MONDAY, May 14, 2018 (HealthDay News) – Doctors who accept benefits from companies that manufacture opioid painkillers are more likely to prescribe medicines for their patients, new studies said.
The money in question paid the doctors meals, consulting and speaking fees as well as travel expenses.
Typically, physicians receive less than $ 1,000 a year, said lead investigator Drs. Scott Hadland. Less than 2 percent of physicians receive more than that, so many physicians "probably believe that such relatively small amounts do not affect their practice," he added. "The data shows it's easy."
The PhRMA Pharmaceuticals Trade Group (PhRMA) did not comment on the findings.
Hadland said that the opioid prescription rates among physicians who received these benefits averaged about 9 percent in the year after the payment. Opioid analgesics include oxycontin and vicodin.
"Unlike previous research focusing on the impact of large payments on a small group of physicians, what we found is much more subtle but much more widespread, involving many physicians," said he.
"And while we see a trend for a small decline in opioid prescriptions now being written by doctors, that's not the case for doctors receiving an opioid marketing payment," added Hadland. Their opioid prescription rates rose, he said
Hadland is an addiction expert with the Grayken Center for Addiction at the Boston Medical Center. He and his colleagues reported in a letter published online on May 1
Researchers indicated that 40 percent of all overdose deaths in the US are due to prescription opioids
And despite the recent drop in prescription rates overall, the number of prescriptions issued in 2015 was three times higher than in 1999.
A federal database review found that around 369,000 physicians prescribed opioids to Medicare beneficiaries in 2015. Of these, 7 percent in 2014 had accepted more than 105,000 different opioid-related marketing payments, which added up to more than $ 9 million
About half of all payments came from a single pharmaceutical company: INSYS Therapeutika. The company manufactures a single opioid spray drug called Subsys, approved in 2012 by the US Food and Drug Administration for cancer pain. The spray contains fentanyl, a particularly potent and often deadly synthetic opioid.
Other large pharmaceutical companies in 2014 included Teva Pharmaceuticals USA and Janssen Pharmaceuticals, which spent approximately $ 869,000 and $ 854,000 on physicians, respectively. 19659002] Doctors who did not receive any payments in 2014 prescribed fewer opioids in 2015. But those who took money prescribed more, found the investigators.
Meals accounted for more than 90 percent of the value of such payments, with each meal associated with a 0.7 percent increase in opioid prescriptions, as the results showed. "But it was cumulative," Hadland explained. "Each meal resulted in an additional 0.7 percent increase and many doctors were discharged more than once, so it can add up."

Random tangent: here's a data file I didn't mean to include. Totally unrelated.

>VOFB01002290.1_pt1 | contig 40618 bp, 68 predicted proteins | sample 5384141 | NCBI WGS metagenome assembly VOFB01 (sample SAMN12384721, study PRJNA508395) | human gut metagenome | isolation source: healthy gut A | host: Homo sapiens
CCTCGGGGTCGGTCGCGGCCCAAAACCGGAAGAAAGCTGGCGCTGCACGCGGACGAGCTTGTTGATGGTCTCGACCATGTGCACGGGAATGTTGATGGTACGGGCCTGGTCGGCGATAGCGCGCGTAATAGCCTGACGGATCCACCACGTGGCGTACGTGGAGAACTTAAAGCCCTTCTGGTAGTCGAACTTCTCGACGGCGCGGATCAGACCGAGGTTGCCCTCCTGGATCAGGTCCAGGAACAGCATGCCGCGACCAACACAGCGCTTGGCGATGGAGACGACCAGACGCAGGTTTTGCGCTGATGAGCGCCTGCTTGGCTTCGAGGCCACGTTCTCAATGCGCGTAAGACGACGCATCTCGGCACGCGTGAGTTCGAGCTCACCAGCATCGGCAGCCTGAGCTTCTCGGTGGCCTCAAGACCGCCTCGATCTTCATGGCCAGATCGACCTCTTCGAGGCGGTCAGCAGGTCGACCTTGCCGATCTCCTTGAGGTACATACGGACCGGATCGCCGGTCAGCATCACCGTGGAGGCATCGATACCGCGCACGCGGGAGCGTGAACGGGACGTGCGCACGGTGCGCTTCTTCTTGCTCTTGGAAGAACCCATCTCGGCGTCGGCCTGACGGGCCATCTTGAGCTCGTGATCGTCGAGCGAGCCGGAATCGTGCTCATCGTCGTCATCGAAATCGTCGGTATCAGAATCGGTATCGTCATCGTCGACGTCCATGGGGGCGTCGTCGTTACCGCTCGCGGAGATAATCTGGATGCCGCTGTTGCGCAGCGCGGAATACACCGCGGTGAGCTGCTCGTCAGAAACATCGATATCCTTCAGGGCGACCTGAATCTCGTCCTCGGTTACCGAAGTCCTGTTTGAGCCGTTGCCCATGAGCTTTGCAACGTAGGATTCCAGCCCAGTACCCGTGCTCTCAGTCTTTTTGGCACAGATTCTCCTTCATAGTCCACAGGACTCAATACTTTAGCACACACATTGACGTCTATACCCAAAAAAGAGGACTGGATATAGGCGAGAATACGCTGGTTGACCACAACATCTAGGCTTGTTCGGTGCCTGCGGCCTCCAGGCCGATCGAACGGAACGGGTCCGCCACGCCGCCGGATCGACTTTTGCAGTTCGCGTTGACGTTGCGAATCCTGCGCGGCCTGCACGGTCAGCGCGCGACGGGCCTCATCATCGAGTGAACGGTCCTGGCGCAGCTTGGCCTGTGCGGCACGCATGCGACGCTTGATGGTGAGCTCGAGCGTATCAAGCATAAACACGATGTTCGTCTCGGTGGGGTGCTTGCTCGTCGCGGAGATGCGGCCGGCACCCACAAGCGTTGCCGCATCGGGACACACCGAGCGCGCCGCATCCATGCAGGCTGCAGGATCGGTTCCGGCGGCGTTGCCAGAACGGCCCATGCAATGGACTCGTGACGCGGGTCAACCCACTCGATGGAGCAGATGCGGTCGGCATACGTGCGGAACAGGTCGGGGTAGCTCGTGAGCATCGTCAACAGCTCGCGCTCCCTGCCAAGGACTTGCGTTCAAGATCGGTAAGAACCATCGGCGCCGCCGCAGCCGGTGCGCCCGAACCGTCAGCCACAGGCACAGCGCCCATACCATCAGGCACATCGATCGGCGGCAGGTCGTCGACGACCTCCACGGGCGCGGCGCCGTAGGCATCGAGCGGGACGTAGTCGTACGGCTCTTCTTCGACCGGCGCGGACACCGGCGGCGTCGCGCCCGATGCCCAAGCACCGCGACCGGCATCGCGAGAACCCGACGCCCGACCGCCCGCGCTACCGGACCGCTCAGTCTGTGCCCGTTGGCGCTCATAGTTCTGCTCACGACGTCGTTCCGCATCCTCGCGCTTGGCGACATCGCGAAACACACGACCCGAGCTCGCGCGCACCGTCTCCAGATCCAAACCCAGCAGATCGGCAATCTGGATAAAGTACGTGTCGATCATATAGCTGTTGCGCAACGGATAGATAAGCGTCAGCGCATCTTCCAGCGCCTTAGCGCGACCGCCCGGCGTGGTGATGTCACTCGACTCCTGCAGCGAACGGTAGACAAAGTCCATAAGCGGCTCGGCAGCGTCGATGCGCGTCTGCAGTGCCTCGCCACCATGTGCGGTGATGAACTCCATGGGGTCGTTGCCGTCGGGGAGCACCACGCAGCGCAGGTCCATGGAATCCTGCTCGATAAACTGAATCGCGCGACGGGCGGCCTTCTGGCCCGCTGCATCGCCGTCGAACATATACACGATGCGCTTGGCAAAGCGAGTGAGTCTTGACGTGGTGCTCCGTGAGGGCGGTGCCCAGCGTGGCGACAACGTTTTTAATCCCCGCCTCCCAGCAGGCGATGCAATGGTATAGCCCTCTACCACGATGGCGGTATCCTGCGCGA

And while a total of physicians spent 0.6 fewer opioid prescriptions in 2015 than in the US The year before, those who had received marketing payments had issued about two more prescriptions over the same period.
"So patients need to know that doctors get this marketing and that if they are prescribed an opioid, opioid option may be preferable," Hadland added.
Dr. David Katz, director of the Yale University Prevention Research Center at Griffin Hospital in Derby, Connecticut, said the results were "the furthest from surprising".
According to Katz, "marketing is practiced because it works."
But he noted that the study does not prove cause-and-effect, and physicians who make such payments can simply treat more pain patients or those who are most likely to prescribe opioids.
"The other possibility is more worrying, and monetary incentives may encourage opioid dependence when other approaches to pain therapy work just as well or better and fuel the opioid crisis," Katz suggested.
"This study invites us to take care of the latter, and to clarify it with further research, even though alternatives to opioids are routinely taught and promoted." 19659002 Julie Donohue, Co-Director of the Center for Pharmaceutical Policy and Prescribing The University of Pittsburgh, agreed that the study does not call for benefits, prompting doctors to prescribe more opioids.
But in the context of an opioid epidemic that kills more than 60,000 people each year, "we have good reason to believe that the promoted ion industry influences prescribing behavior," she said.
What to do, "Transparency is probably not enough," Donohue said.
"Some academic medical centers have introduced much more stringent practices to limit industry contact," she said.
There is more on the opioid epidemic at the American National Institute on Drug Abuse.
SOURCES: Scott Hadland, MD, MPH, MS, pediatrician and addiction expert, Grayken Center for Addiction and Department of Paediatrics, Boston Medical Center and Boston University School of Medicine; David Katz, MD, MPH, Director, Yale University Prevention Research Center, Griffin Hospital, Derby, Connecticut; Julie Donohue, Ph.D., Co-Director, Center for Pharmaceutical Policy and Prescription, University of Pittsburgh; May 14, 2018, JAMA Internal Medicine online